workers was required to substantiate the hearing examiner's findings. Finally, we do not believe that All-Weld was denied an opportunity to present a defense simply because the Secretary refused to grant its counsel a second continuance. The power to grant or refuse a continuance is an inherent power of an administrative agency, and the denial of a requested continuance will be grounds for reversal only where there has been an abuse of discretion, considering chiefly whether the interests of justice have been furthered. Kaplan v. State Civil Service Commission, 13 Pa. Commonwealth Ct. 29, 317 A.2d 683 (1974). We find no abuse of discretion under the circumstances here. Consequently, we will affirm the Board's determination that All-Weld committed an unintentional violation of the Act.
That portion of the Board's decision, however, which affirms the order that All-Weld compensate the workers for the amount of the underpayments must be reversed. Section 11 of the Act, 43 P.S. § 165-11, establishes the remedies and penalties which may be imposed upon employers who are found by the Secretary to have paid their workers less than the prevailing wage. Certain penalties apply to those who have unintentionally violated the Act and certain others are applicable when the violation is intentional. Section 11(d), 43 P.S. § 165-11(d) provides:
(d) In the event that the secretary shall determine, after notice and hearing as required by this section, that any person or firm has failed to pay the prevailing wages and that such failure was not intentional, he shall afford such person or firm a reasonable opportunity to adjust the matter by making payment or providing adequate security for the payment
[ 34 Pa. Commw. Page 487]
of the amounts required to be paid under this act as prevailing wages to the workmen affected on such terms and conditions as shall be approved by the secretary. (Emphasis added.)
Neither this nor any other provision of the Act gives the Secretary the authority to order compliance, and he must, therefore, afford All-Weld a reasonable opportunity to make payments to the workers. Section 11(h)(2) of the Act, 43 P.S. § 165-11(h)(2), provides that only after (1) there has been a proper finding of an underpayment, (2) the employer is given an opportunity to correct the matter, and (3) "there shall be a subsequent failure of such person or firm to comply with any opportunity to adjust any differences which shall be afforded him by the secretary," does the Secretary have "substantial evidence of intentional failure to pay prevailing wage rates." As clearly provided by the Act, these three steps must precede any action by the Secretary to recover the amount of the underpayments. The employer is liable to the Commonwealth for damages in the amount of the underpayments only if the employer intentionally failed to pay the prevailing wage as provided in Section 11(f), 43 P.S. § 165-11(f), and even then the Secretary is given only the authority to request the Attorney General "to proceed to recover the penalties for the Commonwealth of Pennsylvania which are payable under subsection (f)." 43 P.S. § 165-11(e).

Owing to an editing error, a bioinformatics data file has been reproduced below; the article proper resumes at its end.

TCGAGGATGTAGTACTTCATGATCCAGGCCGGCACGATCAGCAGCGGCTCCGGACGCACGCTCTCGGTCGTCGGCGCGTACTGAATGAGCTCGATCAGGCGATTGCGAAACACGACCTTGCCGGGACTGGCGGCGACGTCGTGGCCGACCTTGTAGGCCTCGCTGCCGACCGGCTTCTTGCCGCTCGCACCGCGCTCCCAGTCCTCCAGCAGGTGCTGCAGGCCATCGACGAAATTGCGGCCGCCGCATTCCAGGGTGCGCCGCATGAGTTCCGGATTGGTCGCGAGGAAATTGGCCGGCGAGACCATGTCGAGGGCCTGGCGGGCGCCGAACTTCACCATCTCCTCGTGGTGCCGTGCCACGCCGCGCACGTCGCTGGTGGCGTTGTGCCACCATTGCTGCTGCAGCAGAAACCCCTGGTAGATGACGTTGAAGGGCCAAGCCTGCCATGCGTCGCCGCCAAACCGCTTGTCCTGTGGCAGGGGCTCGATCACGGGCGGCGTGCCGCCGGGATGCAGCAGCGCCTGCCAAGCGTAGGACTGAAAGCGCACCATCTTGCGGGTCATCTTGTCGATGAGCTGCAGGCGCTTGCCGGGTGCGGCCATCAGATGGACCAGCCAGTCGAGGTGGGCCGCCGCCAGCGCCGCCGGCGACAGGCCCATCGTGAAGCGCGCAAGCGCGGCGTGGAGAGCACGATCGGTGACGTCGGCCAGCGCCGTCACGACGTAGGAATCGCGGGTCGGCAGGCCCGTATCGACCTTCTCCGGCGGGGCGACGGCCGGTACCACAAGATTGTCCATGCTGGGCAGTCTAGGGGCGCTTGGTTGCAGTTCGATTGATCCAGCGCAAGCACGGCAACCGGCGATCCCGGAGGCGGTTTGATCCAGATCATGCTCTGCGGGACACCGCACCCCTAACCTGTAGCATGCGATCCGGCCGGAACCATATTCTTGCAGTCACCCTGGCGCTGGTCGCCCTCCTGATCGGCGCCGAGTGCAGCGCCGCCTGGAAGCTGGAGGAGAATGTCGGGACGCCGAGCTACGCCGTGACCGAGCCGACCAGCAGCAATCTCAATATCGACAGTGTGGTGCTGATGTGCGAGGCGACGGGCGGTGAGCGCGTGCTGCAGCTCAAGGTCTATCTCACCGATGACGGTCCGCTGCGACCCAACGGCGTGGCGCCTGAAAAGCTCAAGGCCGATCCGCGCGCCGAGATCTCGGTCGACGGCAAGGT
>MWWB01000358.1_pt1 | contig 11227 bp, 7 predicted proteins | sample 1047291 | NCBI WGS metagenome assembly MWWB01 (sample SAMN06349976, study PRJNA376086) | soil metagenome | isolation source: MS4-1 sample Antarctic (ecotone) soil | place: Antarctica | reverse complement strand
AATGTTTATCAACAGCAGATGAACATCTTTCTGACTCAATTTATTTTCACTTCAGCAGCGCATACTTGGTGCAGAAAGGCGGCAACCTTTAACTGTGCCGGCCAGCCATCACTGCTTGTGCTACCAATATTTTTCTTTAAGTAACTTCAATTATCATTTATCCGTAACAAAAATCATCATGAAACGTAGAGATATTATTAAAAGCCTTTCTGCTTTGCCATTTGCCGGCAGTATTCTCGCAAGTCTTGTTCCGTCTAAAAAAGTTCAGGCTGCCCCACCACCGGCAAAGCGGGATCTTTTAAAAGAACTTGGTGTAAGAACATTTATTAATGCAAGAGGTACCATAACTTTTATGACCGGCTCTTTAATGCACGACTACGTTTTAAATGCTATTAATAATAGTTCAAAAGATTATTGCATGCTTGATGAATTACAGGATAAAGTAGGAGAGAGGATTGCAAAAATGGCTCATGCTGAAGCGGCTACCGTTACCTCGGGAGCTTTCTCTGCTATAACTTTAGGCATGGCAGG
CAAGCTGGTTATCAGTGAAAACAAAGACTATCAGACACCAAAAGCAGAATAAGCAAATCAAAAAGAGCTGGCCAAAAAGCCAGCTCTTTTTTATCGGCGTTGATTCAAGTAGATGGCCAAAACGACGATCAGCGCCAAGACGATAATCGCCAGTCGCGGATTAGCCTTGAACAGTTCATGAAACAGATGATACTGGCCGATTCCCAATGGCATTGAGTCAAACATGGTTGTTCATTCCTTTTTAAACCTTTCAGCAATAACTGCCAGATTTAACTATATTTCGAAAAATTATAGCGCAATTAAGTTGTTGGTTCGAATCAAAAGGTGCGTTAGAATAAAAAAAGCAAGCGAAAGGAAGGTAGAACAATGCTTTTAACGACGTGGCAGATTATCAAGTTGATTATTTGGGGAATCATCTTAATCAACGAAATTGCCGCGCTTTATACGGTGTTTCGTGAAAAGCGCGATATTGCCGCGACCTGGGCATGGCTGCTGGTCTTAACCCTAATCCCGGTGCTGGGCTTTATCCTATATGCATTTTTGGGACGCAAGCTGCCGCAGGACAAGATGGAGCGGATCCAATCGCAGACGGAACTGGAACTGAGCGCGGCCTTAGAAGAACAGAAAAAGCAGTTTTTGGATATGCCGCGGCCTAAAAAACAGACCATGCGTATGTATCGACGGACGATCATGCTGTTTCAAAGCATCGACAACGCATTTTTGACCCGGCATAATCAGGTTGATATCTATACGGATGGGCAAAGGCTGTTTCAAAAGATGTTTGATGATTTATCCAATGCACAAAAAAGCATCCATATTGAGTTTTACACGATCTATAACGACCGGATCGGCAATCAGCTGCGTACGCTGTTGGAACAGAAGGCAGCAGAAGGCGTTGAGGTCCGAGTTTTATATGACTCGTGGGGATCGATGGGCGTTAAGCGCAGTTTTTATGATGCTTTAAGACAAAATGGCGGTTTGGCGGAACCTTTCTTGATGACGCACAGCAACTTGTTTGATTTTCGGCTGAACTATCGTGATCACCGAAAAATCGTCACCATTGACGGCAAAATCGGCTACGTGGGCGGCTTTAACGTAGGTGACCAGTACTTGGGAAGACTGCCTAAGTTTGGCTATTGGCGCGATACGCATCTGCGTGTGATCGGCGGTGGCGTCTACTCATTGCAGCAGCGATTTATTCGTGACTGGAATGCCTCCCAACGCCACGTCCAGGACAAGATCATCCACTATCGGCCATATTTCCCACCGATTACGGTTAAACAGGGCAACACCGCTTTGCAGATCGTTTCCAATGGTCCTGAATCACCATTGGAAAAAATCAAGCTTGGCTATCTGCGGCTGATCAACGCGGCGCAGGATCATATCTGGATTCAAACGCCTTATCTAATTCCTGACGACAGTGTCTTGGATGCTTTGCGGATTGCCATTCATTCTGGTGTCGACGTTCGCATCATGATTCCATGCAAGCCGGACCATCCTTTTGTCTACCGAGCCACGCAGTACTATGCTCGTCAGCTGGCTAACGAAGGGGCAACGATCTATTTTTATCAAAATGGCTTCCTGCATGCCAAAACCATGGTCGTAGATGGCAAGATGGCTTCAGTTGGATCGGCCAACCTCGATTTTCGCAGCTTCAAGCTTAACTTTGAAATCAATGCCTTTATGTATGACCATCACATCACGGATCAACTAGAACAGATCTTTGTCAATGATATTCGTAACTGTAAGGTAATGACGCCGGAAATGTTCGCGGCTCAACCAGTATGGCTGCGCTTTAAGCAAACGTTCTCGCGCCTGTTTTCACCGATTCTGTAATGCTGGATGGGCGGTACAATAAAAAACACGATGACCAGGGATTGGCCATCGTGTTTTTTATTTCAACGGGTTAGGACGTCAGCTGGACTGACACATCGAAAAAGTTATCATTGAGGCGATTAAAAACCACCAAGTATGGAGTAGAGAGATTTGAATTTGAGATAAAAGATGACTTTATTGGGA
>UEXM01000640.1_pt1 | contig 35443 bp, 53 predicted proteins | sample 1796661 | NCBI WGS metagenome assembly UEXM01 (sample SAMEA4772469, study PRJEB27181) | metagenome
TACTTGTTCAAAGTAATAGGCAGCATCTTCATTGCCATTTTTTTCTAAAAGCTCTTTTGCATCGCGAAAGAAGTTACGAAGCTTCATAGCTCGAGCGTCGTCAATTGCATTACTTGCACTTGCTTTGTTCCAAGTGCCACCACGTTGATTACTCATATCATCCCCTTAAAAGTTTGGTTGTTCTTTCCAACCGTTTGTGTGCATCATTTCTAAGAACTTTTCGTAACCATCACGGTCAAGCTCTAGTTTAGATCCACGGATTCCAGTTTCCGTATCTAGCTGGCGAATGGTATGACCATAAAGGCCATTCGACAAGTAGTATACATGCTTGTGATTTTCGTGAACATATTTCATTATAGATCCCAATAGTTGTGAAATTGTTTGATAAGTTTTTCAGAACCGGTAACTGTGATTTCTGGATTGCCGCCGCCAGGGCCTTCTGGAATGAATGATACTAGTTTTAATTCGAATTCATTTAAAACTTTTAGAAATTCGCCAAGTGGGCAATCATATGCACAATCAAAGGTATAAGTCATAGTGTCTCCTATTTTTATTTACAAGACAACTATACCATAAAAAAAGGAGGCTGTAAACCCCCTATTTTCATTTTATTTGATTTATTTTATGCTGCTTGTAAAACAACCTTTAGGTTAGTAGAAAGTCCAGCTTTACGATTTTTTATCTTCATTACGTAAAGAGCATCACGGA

While it may not be the most efficient method of ensuring compliance with the Act, the procedure for imposing penalties is unambiguously set forth in Section 11, and does not give the Secretary the authority to order compliance in cases in which the violation was unintentional. Any modification of the
[ 34 Pa. Commw. Page 488]
procedure must be accomplished by our legislature, and this Court is compelled, therefore, to reverse the Board's decision to the extent that it orders payment by All-Weld.
And Now, this 30th day of March, 1978, the decision of the Pennsylvania Prevailing Wage Appeals Board finding All-Weld, Inc. to be an unintentional violator of the Prevailing Wage Act is hereby affirmed, but the order that All-Weld, Inc. pay the sum of $1086.27 for wages due to four of its former employes is hereby reversed.
Affirmed in part. Reversed in part.